In a judgment that will be welcomed by insolvency professionals, the Supreme Court has today confirmed that administrators cannot be personally criminally liable for failing to notify the Secretary of State about plans for collective redundancies. This judgment follows an appeal by Robert Palmer against a finding that he was criminally liable for his failure to submit form HR1 in his capacity as the joint administrator of West Coast Capital (USC) Limited (USC).
What is the obligation?
When proposing to make 20 or more redundancies within a 90 day period, a company must notify the Secretary of State of its intention to make those redundancies before giving notice to employees and at least 30 days before those dismissals take effect. Where 100 or more redundancies are proposed, that period extends to 45 days. That obligation is usually referred to by reference to the form used for that notification, the HR1.
Section 194 of the Trade Union and Labour Relations (Consolidation) Act 1993 (TULRCA) sets out that where a company fails to submit that HR1 within that time period, it commits a criminal offence. Where that offence is committed with the consent of a “director, manager, secretary or other similar officer of the company”, or where that failure is attributable to their neglect, that individual is also guilty of the offence.
That obligation under employment law frequently gave rise to a conflict with administrators’ statutory duties to act in the best interest of creditors as a whole. In many cases administrators would determine that those interests were best served by making immediate redundancies without delaying for collective redundancy consultation or the HR1. Historically prosecutions had been rare but recent actions in relation to City Link and USC had heightened risks for insolvency practitioners.
The USC prosecution
Mr Palmer was appointed as one of three joint administrators of USC on 13 January 2015. On 14 January 2015, employees of USC were handed a letter, signed by Mr Palmer, stating that they were at risk of redundancy. Later the same day, they were handed a further letter, also signed by Mr Palmer, dismissing them with effect from that day. Mr Palmer submitted the HR1 on 4 February 2015.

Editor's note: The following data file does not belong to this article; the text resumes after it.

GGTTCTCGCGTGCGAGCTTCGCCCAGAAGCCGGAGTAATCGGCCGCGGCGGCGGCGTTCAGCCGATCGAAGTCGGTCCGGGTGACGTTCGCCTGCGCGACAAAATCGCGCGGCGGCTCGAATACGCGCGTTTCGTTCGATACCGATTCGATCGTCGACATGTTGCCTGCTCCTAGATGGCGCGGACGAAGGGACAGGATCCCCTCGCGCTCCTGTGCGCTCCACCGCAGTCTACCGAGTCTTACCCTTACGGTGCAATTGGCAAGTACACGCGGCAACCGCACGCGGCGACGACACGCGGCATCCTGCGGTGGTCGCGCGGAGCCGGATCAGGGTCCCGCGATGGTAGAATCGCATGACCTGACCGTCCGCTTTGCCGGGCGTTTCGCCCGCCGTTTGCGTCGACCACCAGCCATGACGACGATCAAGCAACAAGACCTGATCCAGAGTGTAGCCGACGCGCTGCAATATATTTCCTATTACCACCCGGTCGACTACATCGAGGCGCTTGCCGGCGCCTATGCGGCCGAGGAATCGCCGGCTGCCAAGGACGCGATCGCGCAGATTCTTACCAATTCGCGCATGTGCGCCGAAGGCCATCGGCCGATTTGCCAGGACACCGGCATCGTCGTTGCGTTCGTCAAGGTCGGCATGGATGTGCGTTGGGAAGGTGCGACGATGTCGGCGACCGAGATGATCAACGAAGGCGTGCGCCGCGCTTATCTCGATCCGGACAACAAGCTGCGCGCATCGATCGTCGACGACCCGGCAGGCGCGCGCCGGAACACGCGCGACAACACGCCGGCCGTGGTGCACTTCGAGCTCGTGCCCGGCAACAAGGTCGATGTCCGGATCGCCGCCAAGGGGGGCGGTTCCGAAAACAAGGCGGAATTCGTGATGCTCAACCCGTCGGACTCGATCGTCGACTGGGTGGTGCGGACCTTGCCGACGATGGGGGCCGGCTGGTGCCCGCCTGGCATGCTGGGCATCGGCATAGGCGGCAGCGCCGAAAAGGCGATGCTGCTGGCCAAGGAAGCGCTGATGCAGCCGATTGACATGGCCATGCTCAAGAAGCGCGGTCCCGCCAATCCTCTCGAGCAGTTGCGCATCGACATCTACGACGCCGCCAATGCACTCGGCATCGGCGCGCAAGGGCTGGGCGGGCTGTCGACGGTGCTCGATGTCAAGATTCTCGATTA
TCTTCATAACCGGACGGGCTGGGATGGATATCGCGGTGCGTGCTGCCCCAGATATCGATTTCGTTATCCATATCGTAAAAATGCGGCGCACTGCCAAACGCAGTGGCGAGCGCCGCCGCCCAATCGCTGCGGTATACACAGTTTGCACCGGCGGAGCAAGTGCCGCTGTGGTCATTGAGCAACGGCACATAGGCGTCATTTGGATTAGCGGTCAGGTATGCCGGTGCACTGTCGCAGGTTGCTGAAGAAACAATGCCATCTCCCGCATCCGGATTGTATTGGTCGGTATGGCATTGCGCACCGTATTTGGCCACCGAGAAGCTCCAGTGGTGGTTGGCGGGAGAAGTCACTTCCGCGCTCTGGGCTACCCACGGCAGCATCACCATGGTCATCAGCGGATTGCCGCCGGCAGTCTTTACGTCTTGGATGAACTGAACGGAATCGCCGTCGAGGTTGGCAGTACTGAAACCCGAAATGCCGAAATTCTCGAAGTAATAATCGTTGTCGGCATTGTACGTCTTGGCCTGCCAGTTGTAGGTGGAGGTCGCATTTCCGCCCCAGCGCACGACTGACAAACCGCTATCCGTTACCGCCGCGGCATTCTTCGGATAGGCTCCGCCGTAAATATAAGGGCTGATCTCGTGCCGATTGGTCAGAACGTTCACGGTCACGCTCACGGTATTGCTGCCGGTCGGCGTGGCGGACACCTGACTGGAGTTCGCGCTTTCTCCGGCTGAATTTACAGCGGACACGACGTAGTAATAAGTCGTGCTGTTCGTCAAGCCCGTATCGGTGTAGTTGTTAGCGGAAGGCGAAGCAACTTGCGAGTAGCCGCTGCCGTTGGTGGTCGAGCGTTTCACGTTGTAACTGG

In July 2015, criminal proceedings were commenced against Mr Palmer, alleging that he had committed the offence in section 194 of TULRCA. Mr Palmer argued that an administrator is not an “officer” within section 194(3) of TULRCA, and therefore could not be personally liable. The Magistrates Court held that Mr Palmer was such an “officer” and an application for judicial review was dismissed by the Divisional Court. Mr Palmer then appealed to the Supreme Court
The Supreme Court’s judgment
The Supreme Court has determined that administrators are not “officers” of the company for the purposes of section 194 of TULRCA. The judgment itself turned on the Court’s interpretation of the relevant statutory provisions within TULRCA, and further details of those considerations are in the judgment or the helpful press summary. However, the key point for insolvency professionals is that an administrator cannot be personally liable where a company has failed to comply with its obligation to file an HR1.
The Supreme Court’s finding is welcome news for administrators balancing their obligations to employees with their statutory duties to creditors as a whole – often in very time-pressured and rapidly evolving situations.
It should be emphasised that this judgment does not in any way limit administrators’ ability to act as agents for the company in administration, including for the purposes of making employees redundant. Administrators should still seek to ensure the company’s compliance with employment law obligations as far as possible in the context of their wider duties.
For further details of what this decision means for you, please contact James Green or your usual Burges Salmon contact.